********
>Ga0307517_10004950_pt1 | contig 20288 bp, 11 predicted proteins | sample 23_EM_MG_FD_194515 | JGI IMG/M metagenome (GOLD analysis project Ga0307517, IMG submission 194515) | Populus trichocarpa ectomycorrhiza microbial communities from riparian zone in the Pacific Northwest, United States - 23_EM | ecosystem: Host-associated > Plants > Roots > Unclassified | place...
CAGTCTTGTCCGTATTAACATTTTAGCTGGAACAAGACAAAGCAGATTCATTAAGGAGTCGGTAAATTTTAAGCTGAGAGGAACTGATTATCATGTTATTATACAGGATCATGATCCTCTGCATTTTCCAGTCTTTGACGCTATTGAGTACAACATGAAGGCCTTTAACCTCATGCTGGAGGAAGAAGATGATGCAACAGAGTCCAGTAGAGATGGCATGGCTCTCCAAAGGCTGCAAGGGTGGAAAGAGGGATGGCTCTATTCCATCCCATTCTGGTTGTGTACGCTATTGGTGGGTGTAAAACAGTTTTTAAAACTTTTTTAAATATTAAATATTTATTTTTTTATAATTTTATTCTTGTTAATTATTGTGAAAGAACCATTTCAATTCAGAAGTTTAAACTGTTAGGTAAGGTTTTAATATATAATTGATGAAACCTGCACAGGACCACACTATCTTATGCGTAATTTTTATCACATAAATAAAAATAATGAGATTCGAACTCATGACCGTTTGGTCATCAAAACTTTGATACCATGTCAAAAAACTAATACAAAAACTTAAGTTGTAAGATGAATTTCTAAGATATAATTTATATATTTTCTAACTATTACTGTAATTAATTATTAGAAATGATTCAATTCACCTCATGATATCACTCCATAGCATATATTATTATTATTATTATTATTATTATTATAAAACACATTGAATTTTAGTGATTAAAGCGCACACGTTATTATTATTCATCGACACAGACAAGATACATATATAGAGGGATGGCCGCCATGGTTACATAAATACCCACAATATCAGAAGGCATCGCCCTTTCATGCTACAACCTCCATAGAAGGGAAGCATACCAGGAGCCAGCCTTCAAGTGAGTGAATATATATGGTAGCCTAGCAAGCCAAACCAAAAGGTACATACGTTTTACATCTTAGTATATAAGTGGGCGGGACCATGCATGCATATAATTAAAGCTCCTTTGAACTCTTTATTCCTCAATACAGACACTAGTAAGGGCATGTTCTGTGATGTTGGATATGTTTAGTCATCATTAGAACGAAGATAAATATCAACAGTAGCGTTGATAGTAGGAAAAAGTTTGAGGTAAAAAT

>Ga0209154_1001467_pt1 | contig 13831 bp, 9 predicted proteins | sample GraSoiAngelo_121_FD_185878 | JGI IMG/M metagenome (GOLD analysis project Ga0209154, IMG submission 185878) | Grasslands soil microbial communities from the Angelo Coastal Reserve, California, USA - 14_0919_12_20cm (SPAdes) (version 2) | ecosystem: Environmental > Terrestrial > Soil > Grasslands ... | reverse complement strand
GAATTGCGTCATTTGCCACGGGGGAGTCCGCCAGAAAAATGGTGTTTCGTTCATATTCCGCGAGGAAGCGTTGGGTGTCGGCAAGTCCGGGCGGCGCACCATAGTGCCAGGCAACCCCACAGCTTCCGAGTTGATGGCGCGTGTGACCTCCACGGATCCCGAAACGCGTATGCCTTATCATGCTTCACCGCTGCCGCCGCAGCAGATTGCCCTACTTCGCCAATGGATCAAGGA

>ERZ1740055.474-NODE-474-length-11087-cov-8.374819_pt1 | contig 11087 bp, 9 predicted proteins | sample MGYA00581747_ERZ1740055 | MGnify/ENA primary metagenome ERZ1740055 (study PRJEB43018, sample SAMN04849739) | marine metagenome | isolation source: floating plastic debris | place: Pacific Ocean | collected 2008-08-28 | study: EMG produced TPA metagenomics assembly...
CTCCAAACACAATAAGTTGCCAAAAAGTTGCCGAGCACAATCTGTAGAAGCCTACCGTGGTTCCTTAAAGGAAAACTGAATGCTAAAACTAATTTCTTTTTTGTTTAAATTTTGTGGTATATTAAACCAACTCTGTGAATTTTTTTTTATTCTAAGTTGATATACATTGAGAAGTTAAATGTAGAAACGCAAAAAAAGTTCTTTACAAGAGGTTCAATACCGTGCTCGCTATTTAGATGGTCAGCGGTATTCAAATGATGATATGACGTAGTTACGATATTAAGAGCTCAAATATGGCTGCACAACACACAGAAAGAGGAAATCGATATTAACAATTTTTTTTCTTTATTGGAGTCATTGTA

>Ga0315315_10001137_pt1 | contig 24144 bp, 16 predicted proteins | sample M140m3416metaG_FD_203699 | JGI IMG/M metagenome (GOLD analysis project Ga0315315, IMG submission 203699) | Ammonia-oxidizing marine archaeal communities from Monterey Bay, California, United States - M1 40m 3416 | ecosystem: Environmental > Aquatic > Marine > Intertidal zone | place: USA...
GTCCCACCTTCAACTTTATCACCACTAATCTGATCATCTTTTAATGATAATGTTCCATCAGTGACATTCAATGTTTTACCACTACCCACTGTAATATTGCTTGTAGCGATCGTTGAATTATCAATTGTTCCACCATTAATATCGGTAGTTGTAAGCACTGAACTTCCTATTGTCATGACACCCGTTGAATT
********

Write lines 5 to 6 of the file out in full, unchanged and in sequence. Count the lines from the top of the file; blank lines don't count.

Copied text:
>ERZ1740055.474-NODE-474-length-11087-cov-8.374819_pt1 | contig 11087 bp, 9 predicted proteins | sample MGYA00581747_ERZ1740055 | MGnify/ENA primary metagenome ERZ1740055 (study PRJEB43018, sample SAMN04849739) | marine metagenome | isolation source: floating plastic debris | place: Pacific Ocean | collected 2008-08-28 | study: EMG produced TPA metagenomics assembly...
CTCCAAACACAATAAGTTGCCAAAAAGTTGCCGAGCACAATCTGTAGAAGCCTACCGTGGTTCCTTAAAGGAAAACTGAATGCTAAAACTAATTTCTTTTTTGTTTAAATTTTGTGGTATATTAAACCAACTCTGTGAATTTTTTTTTATTCTAAGTTGATATACATTGAGAAGTTAAATGTAGAAACGCAAAAAAAGTTCTTTACAAGAGGTTCAATACCGTGCTCGCTATTTAGATGGTCAGCGGTATTCAAATGATGATATGACGTAGTTACGATATTAAGAGCTCAAATATGGCTGCACAACACACAGAAAGAGGAAATCGATATTAACAATTTTTTTTCTTTATTGGAGTCATTGTA